Henry Parker on Parliament’s role in limiting the power of Kings (1642)

Henry Parker

Found in Tracts on Liberty by the Levellers and their Critics Vol. 1 (1638-1643)

The English lawyer and pamphleteer Henry Parker (1604-1652) justified the taking up of arms against Charles I’s “unbounded & unconditionate royalty” because Parliament ruled with the consent of the people and acted as a “guard against the guardians”:

It was soon therefore provided that lawes agreeable to the dictates of reason should be ratified by common consent, and that the execution and interpretation of those Lawes should be intrusted to some magistrate, for the preventing of common injuries betwixt Subject and Subject, but when it after appeared that man was yet subject to unnaturall destruction, by the Tyranny of intrusted magistrates, a mischiefe almost as fatall as to be without all magistracie, how to provide a wholsome remedy therefore, was not so easie to be invented. ’T was not difficult to invent Lawes, for the limitting of supreme governors, but to invent how those Lawes should be executed or by whom interpreted, was almost impossible, nam quis custodiat ipsos custodes.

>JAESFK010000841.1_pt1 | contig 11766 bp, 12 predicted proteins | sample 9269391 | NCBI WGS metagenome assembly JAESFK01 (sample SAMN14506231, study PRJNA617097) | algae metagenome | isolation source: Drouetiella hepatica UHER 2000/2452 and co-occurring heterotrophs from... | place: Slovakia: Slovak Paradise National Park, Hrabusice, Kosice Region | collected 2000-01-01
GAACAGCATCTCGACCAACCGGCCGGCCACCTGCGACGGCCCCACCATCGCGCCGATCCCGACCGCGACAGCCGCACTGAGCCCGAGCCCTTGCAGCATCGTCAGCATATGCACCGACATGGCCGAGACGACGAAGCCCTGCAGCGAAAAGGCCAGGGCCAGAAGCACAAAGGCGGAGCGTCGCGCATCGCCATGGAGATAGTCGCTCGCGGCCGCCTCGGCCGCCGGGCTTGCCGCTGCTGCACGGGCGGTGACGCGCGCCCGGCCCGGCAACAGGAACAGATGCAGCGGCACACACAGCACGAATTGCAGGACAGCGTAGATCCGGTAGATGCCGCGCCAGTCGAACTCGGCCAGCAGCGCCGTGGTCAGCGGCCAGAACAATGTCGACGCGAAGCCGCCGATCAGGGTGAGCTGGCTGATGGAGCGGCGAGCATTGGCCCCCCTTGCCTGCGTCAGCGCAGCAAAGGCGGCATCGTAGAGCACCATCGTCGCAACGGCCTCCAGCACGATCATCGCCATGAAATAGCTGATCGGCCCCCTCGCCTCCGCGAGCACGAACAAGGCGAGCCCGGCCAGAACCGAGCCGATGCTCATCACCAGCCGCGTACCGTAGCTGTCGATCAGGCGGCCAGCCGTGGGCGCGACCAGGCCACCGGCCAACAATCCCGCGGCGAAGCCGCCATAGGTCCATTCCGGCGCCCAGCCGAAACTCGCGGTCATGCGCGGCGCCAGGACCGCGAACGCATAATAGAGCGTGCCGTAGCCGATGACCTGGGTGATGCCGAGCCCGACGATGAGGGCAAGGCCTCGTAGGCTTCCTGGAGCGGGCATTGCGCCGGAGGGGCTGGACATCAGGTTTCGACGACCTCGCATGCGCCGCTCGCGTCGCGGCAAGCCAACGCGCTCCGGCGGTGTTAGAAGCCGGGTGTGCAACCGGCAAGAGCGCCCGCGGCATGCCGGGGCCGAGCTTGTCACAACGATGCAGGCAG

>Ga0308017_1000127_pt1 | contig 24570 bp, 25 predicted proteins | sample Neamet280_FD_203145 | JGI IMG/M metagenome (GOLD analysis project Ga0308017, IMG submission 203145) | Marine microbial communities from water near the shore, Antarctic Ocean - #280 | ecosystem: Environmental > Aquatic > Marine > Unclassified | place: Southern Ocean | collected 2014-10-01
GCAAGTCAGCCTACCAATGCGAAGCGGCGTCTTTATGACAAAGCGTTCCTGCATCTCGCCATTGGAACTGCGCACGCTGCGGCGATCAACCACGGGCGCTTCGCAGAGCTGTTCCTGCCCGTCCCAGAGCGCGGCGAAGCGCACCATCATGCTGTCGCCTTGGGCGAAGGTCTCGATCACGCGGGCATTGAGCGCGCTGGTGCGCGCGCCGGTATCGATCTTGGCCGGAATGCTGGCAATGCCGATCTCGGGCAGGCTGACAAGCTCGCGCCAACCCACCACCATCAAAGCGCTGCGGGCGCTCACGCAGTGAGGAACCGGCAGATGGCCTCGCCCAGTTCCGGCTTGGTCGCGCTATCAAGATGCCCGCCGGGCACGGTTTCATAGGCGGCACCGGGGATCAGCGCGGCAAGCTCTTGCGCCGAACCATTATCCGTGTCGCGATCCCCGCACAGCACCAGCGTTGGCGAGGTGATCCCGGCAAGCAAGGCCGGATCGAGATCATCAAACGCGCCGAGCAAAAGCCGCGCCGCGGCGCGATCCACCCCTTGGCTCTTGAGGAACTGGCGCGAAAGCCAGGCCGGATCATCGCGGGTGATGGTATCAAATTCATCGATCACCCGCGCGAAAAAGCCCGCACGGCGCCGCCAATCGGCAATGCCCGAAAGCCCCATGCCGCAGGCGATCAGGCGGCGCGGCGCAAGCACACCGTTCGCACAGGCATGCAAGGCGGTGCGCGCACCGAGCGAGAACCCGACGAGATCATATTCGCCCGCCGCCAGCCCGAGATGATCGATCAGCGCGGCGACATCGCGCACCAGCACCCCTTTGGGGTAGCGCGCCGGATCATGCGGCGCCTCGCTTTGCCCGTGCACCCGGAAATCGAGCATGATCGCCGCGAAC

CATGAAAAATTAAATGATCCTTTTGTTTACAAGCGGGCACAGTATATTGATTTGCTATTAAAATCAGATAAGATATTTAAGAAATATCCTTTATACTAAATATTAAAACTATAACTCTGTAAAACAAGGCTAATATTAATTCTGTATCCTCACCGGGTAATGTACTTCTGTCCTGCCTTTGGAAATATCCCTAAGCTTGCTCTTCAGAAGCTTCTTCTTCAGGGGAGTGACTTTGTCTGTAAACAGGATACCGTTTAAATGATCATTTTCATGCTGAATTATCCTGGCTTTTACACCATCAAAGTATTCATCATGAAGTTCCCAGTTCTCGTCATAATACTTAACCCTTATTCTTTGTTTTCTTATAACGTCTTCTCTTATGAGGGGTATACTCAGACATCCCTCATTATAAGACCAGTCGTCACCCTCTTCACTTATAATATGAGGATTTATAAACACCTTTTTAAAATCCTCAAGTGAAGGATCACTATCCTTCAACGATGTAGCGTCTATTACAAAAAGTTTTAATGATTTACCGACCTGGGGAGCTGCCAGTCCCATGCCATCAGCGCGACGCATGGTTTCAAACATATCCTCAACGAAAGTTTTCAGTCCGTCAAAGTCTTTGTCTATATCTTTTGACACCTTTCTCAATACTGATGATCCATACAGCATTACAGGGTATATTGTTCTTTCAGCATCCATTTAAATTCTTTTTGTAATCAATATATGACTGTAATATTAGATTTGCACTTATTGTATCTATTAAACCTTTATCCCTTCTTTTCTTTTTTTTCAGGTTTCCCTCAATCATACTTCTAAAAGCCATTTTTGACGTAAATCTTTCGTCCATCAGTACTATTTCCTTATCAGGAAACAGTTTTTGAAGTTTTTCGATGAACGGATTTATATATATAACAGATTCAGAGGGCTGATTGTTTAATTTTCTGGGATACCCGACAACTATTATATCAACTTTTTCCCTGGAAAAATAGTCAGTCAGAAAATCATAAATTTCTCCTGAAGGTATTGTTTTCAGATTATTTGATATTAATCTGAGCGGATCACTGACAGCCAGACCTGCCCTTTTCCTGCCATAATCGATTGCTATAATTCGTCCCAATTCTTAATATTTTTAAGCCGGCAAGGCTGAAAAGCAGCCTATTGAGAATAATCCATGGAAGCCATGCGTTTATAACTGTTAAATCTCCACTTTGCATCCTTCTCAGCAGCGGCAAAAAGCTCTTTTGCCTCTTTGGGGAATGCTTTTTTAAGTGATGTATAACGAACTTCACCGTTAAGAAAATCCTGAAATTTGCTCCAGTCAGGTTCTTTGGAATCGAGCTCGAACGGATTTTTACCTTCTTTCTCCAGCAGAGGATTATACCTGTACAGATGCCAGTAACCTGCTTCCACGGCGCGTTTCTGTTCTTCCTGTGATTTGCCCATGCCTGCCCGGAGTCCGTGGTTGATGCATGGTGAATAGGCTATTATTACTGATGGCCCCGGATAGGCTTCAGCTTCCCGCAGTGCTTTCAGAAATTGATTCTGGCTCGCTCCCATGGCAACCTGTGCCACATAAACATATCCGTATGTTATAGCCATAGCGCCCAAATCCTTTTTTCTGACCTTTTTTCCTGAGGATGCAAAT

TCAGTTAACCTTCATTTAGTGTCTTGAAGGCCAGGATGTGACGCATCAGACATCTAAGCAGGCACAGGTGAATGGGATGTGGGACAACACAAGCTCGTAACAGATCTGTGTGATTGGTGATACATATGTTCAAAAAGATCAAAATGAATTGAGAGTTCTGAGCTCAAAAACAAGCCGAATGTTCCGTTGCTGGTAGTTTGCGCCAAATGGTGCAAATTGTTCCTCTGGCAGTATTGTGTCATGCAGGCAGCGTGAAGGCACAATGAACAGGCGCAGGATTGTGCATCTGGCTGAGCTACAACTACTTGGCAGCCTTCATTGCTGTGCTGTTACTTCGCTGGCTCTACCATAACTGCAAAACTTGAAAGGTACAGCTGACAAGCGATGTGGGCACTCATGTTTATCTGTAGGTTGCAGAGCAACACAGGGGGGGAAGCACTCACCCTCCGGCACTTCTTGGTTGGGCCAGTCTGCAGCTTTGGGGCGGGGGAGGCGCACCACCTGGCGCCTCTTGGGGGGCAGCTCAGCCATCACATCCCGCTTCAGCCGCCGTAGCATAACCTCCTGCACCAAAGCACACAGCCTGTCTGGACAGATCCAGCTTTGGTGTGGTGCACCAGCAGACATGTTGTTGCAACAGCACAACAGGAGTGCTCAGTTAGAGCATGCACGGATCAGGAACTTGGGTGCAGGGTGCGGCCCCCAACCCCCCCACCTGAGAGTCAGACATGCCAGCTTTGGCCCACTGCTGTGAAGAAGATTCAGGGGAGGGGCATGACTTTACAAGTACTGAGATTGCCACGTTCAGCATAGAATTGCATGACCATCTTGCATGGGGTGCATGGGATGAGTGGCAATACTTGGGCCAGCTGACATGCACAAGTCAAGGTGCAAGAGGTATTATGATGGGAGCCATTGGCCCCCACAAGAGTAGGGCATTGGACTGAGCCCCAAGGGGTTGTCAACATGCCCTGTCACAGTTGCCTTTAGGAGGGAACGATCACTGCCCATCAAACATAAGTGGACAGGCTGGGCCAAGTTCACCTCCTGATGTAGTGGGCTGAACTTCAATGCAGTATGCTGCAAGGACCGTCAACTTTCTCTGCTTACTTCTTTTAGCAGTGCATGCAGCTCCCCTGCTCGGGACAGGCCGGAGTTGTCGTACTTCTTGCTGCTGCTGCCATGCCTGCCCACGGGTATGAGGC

The lawyer and political theorist Henry Parker (1604-1652) took up his pen to defend the right of “the people”, or at least those represented in Parliament, against the growing claims of King Charles I to rule without limits placed on his power. The conflict escalated during the summer of 1642 when violence broke out between the Parliamentarians and the Royalists which began the first phase of the English Civil War. What is interesting about Parker’s pamphlet “Observations upon some of his Majesties late Answers and Expresses” (July 1642) is the way he grounds the right of Parliament’s actions in “consent theory”, in other words that political power should be exercised with the consent of the governed. This was written 45 years before John Locke made similar arguments in Two Treatises of Government (1688) and over 100 years before the North American colonists began challenging the British government on the same grounds in the mid-18th century. Another interesting point is his reference to the classic problem of any political system, how do you guard against the misuse of power by the very people who wield that power (quis custodiat ipsos custodes)? His answer was that Parliament or other “Publique Assemblies” had now emerged which could allow the people to “assume its owne power to do itselfe right without disturbance to it selfe, or injury to Princes”.